Robust genetic analysis of the X-linked anophthalmic (Ie) mouse

Brianda Areli Hernandez-Moran, Andrew Papanastasiou, Dave Parry, Alison M Meynert, Phillipe Gautier, Graeme R Grimes, Ian R Adams, Violeta Trejo-Reveles, Hemant Bengani, Margaret Keighren, Ian J Jackson, David J Adams, David R FitzPatrick, Joe Rainger

Research output: Contribution to journalArticlepeer-review

Abstract / Description of output

Anophthalmia (missing eye) describes a failure of early embryonic ocular development. Mutations in a relatively small set of genes account for 75% of bilateral anophthalmia cases, yet 25% of families currently are left without a molecular diagnosis. Here we report our experimental work that aimed to uncover the developmental and genetic basis of the anophthalmia characterising the X-linked Ie (eye-ear reduction) X-ray induced allele in mouse that was first identified in 1947.
Histological analysis of the embryonic phenotype showed failure of normal eye development after the optic vesicle stage with particularly severe malformation of the ventral retina. Linkage analysis mapped this mutation to a ~ 6Mb region on the X chromosome. Short and long read whole-genome sequencing (WGS) of affected and unaffected male littermates confirmed the Ie linkage but identified no plausible causative variants or structural rearrangements. These analyses did reduce the critical candidate interval and revealed evidence of multiple variants within the ancestral DNA, although none were found that altered coding sequences or that were unique to Ie. To investigate early embryonic events at a genetic level, we then generated mouse ES cells derived from male Ie embryos and wild type littermates. RNA-seq and accessible chromatin sequencing (ATAC-seq) data generated from cultured optic vesicle organoids did not reveal any large differences in gene expression or accessibility of putative cis-regulatory elements between Ie and wild type. However, an unbiased TF-footprinting analysis of accessible chromatin regions did provide evidence of a genome wide reduction in binding of transcription factors associated with ventral eye development in Ie, and evidence of an increase in binding of the Zic-family of transcription factors, including Zic3, which is located within the Ie-refined critical interval.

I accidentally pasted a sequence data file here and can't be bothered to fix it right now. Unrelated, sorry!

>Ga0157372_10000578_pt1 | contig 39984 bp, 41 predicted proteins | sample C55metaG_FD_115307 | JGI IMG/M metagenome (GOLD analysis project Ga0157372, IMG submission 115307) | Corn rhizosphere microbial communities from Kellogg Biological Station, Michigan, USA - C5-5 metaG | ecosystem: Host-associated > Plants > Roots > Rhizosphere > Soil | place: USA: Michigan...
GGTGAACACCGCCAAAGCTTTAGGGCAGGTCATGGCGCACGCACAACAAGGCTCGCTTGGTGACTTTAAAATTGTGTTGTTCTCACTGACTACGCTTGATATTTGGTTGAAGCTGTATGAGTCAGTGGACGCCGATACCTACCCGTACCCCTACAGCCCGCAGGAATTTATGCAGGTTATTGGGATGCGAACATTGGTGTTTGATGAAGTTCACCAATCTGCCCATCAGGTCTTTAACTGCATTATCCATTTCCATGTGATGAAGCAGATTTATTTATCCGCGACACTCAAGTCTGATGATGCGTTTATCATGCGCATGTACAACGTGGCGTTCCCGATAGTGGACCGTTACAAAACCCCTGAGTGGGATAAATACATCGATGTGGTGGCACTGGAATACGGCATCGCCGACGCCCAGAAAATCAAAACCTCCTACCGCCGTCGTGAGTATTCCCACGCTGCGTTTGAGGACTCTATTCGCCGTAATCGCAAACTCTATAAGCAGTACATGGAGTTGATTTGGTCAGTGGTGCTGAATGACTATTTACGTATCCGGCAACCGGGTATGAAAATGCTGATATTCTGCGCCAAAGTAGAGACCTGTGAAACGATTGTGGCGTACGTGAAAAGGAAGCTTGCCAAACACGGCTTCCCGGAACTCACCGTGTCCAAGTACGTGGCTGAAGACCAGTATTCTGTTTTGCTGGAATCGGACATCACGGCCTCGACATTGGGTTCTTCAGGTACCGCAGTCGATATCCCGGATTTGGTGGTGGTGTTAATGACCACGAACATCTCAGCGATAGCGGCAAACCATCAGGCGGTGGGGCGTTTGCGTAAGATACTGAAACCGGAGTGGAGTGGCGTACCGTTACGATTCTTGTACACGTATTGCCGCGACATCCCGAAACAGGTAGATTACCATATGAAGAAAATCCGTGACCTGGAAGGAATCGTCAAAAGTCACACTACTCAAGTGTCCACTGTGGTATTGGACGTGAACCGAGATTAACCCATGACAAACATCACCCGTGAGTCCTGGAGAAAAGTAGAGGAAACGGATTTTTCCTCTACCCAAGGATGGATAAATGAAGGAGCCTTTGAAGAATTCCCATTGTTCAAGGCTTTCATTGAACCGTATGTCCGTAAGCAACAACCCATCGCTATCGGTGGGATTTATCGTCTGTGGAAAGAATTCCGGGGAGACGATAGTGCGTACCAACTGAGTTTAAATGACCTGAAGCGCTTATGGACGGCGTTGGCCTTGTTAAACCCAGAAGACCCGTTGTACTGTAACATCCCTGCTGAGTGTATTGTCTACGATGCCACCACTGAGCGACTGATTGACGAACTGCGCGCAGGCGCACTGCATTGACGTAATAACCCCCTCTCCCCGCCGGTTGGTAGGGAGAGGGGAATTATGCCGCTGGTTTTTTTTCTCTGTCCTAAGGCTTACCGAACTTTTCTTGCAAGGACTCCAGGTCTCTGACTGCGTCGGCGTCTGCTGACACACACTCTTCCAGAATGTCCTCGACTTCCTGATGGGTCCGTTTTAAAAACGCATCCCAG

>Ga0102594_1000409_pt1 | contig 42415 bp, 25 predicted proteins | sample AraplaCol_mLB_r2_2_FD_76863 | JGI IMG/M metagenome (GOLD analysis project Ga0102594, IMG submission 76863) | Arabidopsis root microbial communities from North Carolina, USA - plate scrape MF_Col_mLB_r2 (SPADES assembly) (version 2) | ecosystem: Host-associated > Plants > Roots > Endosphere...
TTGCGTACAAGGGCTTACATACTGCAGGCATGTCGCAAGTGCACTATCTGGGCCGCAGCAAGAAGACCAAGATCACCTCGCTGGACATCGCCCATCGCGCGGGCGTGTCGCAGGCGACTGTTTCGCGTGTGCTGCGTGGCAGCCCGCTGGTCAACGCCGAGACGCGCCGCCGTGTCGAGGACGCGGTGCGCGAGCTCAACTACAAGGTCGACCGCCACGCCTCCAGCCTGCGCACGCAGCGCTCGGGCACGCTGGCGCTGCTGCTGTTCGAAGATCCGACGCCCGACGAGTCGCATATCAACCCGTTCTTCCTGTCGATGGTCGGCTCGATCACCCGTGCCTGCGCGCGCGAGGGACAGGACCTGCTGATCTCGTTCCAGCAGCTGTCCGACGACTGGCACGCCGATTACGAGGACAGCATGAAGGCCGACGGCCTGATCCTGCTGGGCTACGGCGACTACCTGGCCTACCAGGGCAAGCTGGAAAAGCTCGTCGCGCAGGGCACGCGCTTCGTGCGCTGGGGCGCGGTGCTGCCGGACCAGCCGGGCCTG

We conclude that the refined Ie critical region at chrX: 56,145,000-58,385,000 contains multiple genetic variants that may be linked to altered cis regulation but does not contain a convincing causative mutation. Changes in the binding of key
transcription factors to chromatin causing altered gene expression during development, possibly through a subtle mis-regulation of Zic3, presents a plausible cause for the anophthalmia phenotype observed in Ie, but further work is required to determine the precise causative allele and its genetic mechanism.
Original languageEnglish
Article number1797
Pages (from-to)1-14
Number of pages14
Issue number10
Early online date5 Oct 2022
Publication statusPublished - 5 Oct 2022

Keywords / Materials (for Non-textual outputs)

  • Anophthalmia
  • X-chromosome
  • X-ray induced allele
  • linkage analysis
  • Zic3
  • genome wide analysis
  • eye development


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